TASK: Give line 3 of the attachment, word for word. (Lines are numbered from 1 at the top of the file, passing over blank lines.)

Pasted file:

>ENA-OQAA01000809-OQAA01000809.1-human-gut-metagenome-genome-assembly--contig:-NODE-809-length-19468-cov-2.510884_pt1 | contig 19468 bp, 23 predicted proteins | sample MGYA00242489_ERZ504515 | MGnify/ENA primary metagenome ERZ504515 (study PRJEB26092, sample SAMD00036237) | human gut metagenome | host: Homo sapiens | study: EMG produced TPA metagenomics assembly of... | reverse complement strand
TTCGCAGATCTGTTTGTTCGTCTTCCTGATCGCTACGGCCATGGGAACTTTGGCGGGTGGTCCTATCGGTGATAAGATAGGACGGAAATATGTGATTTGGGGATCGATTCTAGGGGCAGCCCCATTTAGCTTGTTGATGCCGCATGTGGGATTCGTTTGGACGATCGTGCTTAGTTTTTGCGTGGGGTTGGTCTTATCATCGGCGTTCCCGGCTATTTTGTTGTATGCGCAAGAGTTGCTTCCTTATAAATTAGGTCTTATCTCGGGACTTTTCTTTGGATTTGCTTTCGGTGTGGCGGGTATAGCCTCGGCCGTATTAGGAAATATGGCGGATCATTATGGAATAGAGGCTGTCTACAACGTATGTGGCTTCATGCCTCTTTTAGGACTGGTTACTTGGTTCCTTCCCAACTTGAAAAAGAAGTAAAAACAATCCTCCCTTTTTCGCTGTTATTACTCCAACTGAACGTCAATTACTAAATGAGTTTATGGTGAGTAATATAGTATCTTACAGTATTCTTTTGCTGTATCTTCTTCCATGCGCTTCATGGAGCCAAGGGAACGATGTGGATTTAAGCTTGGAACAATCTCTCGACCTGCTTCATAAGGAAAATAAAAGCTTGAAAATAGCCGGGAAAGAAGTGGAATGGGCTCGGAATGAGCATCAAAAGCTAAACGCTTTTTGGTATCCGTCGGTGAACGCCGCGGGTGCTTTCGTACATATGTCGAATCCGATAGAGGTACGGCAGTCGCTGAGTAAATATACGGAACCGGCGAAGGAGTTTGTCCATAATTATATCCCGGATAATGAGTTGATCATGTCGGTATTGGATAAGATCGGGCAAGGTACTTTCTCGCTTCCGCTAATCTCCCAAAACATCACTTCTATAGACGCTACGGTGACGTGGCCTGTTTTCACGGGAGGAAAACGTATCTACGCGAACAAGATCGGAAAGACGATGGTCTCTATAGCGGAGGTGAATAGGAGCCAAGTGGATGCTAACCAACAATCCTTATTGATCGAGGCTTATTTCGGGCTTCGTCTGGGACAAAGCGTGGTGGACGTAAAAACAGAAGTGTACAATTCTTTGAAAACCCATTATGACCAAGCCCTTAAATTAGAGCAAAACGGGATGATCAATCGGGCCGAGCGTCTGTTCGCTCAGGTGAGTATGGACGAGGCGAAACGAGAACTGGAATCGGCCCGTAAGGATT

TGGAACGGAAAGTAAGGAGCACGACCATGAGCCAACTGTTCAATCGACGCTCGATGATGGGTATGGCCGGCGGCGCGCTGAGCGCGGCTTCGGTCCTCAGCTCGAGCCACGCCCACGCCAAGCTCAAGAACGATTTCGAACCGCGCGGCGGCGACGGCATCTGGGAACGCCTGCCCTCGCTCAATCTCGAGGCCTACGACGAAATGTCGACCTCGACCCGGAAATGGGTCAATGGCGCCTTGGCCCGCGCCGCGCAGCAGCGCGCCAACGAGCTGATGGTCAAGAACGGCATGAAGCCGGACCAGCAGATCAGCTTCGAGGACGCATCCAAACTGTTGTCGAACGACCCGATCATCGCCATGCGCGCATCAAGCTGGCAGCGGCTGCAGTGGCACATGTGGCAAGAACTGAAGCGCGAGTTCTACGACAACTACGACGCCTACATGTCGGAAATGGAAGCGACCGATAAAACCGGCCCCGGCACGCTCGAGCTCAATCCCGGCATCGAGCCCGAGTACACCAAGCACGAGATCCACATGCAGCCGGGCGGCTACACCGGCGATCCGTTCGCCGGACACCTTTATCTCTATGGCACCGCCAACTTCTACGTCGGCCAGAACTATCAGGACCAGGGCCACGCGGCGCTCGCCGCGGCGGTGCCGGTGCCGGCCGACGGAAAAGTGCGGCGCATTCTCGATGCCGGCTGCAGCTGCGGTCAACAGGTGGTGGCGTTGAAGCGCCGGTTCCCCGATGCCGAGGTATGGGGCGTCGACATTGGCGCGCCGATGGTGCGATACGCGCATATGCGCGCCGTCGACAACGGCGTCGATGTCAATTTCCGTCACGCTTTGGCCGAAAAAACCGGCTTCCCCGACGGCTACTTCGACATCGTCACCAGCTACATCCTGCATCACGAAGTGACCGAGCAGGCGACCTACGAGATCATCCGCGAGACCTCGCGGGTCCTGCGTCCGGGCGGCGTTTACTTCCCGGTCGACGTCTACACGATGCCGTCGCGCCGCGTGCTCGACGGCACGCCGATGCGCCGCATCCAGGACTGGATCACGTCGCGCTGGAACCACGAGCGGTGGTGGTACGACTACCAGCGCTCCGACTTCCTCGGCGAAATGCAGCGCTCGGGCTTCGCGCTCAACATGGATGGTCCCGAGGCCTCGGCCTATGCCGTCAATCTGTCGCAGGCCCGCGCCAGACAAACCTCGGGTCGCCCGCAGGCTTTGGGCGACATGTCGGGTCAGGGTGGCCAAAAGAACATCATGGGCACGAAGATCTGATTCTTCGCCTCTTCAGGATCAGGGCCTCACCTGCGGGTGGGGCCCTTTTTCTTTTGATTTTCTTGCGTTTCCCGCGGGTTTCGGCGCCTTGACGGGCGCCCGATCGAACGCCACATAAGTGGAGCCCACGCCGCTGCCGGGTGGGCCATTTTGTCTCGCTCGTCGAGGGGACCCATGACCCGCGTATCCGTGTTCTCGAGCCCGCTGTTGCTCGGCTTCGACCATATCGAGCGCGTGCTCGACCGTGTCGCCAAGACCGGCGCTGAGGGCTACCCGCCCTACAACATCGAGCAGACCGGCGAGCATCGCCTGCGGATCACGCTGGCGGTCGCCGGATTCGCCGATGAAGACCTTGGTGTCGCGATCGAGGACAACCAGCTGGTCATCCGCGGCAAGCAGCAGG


TGGAACGGAAAGTAAGGAGCACGACCATGAGCCAACTGTTCAATCGACGCTCGATGATGGGTATGGCCGGCGGCGCGCTGAGCGCGGCTTCGGTCCTCAGCTCGAGCCACGCCCACGCCAAGCTCAAGAACGATTTCGAACCGCGCGGCGGCGACGGCATCTGGGAACGCCTGCCCTCGCTCAATCTCGAGGCCTACGACGAAATGTCGACCTCGACCCGGAAATGGGTCAATGGCGCCTTGGCCCGCGCCGCGCAGCAGCGCGCCAACGAGCTGATGGTCAAGAACGGCATGAAGCCGGACCAGCAGATCAGCTTCGAGGACGCATCCAAACTGTTGTCGAACGACCCGATCATCGCCATGCGCGCATCAAGCTGGCAGCGGCTGCAGTGGCACATGTGGCAAGAACTGAAGCGCGAGTTCTACGACAACTACGACGCCTACATGTCGGAAATGGAAGCGACCGATAAAACCGGCCCCGGCACGCTCGAGCTCAATCCCGGCATCGAGCCCGAGTACACCAAGCACGAGATCCACATGCAGCCGGGCGGCTACACCGGCGATCCGTTCGCCGGACACCTTTATCTCTATGGCACCGCCAACTTCTACGTCGGCCAGAACTATCAGGACCAGGGCCACGCGGCGCTCGCCGCGGCGGTGCCGGTGCCGGCCGACGGAAAAGTGCGGCGCATTCTCGATGCCGGCTGCAGCTGCGGTCAACAGGTGGTGGCGTTGAAGCGCCGGTTCCCCGATGCCGAGGTATGGGGCGTCGACATTGGCGCGCCGATGGTGCGATACGCGCATATGCGCGCCGTCGACAACGGCGTCGATGTCAATTTCCGTCACGCTTTGGCCGAAAAAACCGGCTTCCCCGACGGCTACTTCGACATCGTCACCAGCTACATCCTGCATCACGAAGTGACCGAGCAGGCGACCTACGAGATCATCCGCGAGACCTCGCGGGTCCTGCGTCCGGGCGGCGTTTACTTCCCGGTCGACGTCTACACGATGCCGTCGCGCCGCGTGCTCGACGGCACGCCGATGCGCCGCATCCAGGACTGGATCACGTCGCGCTGGAACCACGAGCGGTGGTGGTACGACTACCAGCGCTCCGACTTCCTCGGCGAAATGCAGCGCTCGGGCTTCGCGCTCAACATGGATGGTCCCGAGGCCTCGGCCTATGCCGTCAATCTGTCGCAGGCCCGCGCCAGACAAACCTCGGGTCGCCCGCAGGCTTTGGGCGACATGTCGGGTCAGGGTGGCCAAAAGAACATCATGGGCACGAAGATCTGATTCTTCGCCTCTTCAGGATCAGGGCCTCACCTGCGGGTGGGGCCCTTTTTCTTTTGATTTTCTTGCGTTTCCCGCGGGTTTCGGCGCCTTGACGGGCGCCCGATCGAACGCCACATAAGTGGAGCCCACGCCGCTGCCGGGTGGGCCATTTTGTCTCGCTCGTCGAGGGGACCCATGACCCGCGTATCCGTGTTCTCGAGCCCGCTGTTGCTCGGCTTCGACCATATCGAGCGCGTGCTCGACCGTGTCGCCAAGACCGGCGCTGAGGGCTACCCGCCCTACAACATCGAGCAGACCGGCGAGCATCGCCTGCGGATCACGCTGGCGGTCGCCGGATTCGCCGATGAAGACCTTGGTGTCGCGATCGAGGACAACCAGCTGGTCATCCGCGGCAAGCAGCAGG